​Wozniak worried about Uber monopoly

Apple co-founder Steve Wozniak has expressed his concern over the operations of ridesharing company Uber, saying he wishes there were more alternatives.

Apple co-founder Steve Wozniak has said he's concerned about how Uber pays its drivers and that the company could become a monopoly.

"Woz" said he wishes there were four or five alternatives to Uber, which he said will "push their workforce down to the absolute lowest minimum wage that they can get away with".

"It is a danger when any group becomes a very powerful monopoly because they can take advantage and use it in bad ways," he said in Sydney on Monday.

Uber was first given the green light to operate legally by the ACT government last October. The Minister assisting the Chief Minister on Transport Reform Shane Rattenbury said at the time the taxi industry reform is part of broader reform to public transport, coupled with a belief that it will give customers access to safe, flexible, and affordable ridesharing services, while also reducing costs for taxi drivers, owners, and passengers.

It wasn't long after the NSW government followed suit, legalising ridesharing services such as Uber.

Minister for Transport and Infrastructure Andrew Constance said at the time the decision was a landmark one as it would create a level playing field for the point to point transport industry in NSW.

"NSW is going to have a new transport economy," Constance said. "People will have more choice, better services, and better value when it comes to the point to point market."

Shortly after the NSW government introduced the reforms, taxi app platform GoCatch launched its own ridesharing service, GoCar, to compete directly with Uber.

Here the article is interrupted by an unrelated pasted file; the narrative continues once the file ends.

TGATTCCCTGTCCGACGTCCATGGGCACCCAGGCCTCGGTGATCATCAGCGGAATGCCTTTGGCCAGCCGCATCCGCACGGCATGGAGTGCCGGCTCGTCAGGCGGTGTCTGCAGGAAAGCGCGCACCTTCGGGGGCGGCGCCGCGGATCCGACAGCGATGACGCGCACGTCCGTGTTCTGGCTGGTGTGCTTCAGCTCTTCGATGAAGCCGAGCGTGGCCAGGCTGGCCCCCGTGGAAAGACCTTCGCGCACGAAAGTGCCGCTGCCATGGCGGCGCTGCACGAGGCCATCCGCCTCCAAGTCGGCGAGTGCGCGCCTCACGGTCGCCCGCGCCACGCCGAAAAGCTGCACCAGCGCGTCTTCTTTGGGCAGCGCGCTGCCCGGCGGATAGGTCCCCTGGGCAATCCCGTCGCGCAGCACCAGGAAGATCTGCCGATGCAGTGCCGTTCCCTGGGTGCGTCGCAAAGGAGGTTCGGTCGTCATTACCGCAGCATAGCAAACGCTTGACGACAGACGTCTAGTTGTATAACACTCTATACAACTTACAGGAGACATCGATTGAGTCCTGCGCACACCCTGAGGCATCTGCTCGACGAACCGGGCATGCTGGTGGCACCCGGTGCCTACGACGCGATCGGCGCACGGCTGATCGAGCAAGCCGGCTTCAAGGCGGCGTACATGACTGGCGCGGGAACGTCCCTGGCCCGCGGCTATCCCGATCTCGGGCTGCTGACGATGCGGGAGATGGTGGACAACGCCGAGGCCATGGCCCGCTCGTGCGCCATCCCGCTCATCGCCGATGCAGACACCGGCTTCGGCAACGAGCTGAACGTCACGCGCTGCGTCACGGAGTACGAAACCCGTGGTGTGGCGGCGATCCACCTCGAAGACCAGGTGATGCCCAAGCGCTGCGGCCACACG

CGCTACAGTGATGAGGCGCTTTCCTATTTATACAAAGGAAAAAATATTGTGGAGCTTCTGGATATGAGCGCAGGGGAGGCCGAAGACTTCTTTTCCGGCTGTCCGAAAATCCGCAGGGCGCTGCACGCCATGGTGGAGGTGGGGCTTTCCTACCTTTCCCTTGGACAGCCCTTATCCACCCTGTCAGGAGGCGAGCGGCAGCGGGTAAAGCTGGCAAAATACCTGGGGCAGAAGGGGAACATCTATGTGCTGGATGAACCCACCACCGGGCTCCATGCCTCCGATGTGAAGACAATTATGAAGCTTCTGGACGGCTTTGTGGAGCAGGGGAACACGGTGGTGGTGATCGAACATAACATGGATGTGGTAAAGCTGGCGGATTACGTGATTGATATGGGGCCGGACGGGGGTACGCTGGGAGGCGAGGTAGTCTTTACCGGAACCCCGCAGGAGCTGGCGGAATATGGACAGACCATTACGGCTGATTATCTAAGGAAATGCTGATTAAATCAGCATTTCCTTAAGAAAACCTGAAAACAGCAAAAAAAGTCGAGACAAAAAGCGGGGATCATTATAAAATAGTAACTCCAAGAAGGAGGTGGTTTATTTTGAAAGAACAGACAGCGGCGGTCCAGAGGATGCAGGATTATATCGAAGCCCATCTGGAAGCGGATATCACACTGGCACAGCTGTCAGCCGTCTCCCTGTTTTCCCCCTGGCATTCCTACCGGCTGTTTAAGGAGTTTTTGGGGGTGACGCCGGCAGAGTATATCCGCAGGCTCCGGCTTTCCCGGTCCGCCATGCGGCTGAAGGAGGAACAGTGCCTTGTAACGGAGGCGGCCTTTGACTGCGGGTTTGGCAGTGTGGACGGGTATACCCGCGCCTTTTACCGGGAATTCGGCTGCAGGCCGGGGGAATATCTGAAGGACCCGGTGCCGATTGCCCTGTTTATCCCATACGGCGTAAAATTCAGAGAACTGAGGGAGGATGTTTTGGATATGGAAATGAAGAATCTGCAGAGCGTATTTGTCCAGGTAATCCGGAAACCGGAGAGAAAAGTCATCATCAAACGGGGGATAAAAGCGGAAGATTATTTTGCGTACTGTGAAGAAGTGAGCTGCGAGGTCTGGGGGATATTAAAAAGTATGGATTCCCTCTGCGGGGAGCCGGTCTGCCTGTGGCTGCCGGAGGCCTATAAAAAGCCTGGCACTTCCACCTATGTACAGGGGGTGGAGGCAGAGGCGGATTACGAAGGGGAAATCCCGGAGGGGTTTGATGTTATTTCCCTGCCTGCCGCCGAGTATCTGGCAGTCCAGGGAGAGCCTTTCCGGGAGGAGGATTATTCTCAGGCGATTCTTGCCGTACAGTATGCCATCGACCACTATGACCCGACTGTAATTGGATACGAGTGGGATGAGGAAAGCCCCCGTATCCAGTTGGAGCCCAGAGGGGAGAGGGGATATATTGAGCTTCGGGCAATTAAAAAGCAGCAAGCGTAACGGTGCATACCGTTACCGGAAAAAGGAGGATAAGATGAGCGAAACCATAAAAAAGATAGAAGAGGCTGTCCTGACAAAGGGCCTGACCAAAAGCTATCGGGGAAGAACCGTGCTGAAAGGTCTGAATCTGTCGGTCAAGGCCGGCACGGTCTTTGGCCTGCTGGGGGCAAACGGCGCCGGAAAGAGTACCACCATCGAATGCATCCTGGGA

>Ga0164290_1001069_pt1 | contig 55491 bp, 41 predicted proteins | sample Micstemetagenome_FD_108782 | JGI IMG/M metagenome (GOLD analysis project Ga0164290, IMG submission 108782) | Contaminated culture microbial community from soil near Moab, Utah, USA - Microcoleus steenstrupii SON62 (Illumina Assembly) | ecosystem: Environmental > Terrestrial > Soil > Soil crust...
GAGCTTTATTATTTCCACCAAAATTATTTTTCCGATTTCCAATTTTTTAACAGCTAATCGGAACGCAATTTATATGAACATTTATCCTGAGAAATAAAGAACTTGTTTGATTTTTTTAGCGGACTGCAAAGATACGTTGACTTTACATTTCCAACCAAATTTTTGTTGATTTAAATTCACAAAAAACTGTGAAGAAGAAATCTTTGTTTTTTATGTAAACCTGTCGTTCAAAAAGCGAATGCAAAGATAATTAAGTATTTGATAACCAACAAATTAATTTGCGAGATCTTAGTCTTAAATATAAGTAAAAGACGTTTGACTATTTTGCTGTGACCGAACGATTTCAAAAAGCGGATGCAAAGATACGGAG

"We've been in this point to point transport market since we launched in 2011 but we've gone about doing that via taxi drivers. But with the changing regulations in Australia, it's serving a whole new path to the market that we have not been able to go into previously, and it's actually a fairly straightforward adoption of the existing platform to roll this out," GoCatch CEO Ned Moorfield said of the launch.

He added that regulatory reforms also pave the way for the company to be a strong competitor to Uber in the local market, highlighting how major domestic competitors overseas have been successful. These included Didi Kuaidi in China, Lyft in the United States, Grab in Southeast Asia, and Ola Cabs in India.

GoCar now operates alongside GoCatch's existing taxi-booking service, and gives users the option when they launch the app to order a taxi or choose the GoCar option. Much similar to the Uber app, users are able to track when a driver is en-route to their location, and pay the driver via the app by entering and saving their credit card details or linking their PayPal account.

Moorfield rejected the idea that GoCar would take business away from existing taxi drivers using GoCatch, arguing it will in fact bring in more business for them.

"We know ridesharing is going to attract a lot more passengers onto our platform, and a lot of the work will overflow onto taxi drivers. We think taxi drivers on our platform will broadly be a lot busier and will make more money when they're using GoCatch," he said.

"The other thing is we're absolutely opening this up to taxi drivers to drive their personal vehicles as ridesharing drivers, and around half of our existing sign ups of GoCar drivers are actually current or ex-taxi drivers. The taxi drivers are taking this model up in large numbers."

However, unlike the ACT and NSW governments, the Northern Territory government took a stand against Uber by introducing reforms to the taxi industry, but without making regulatory changes to allow for ridesharing services to operate.

It said it will monitor the "other jurisdictions across Australia where unauthorised ridesharing has been operating".

Northern Territory Transport Minister Peter Chandler said the reforms will benefit passengers and the community, as well as drivers and taxi operators.

He added that Uber will be held as "a sword of Damocles" over the head of taxi operators who don't lift their game, warning another review on the industry will be held in a year to see how well the taxi industry is shaping up.

With AAP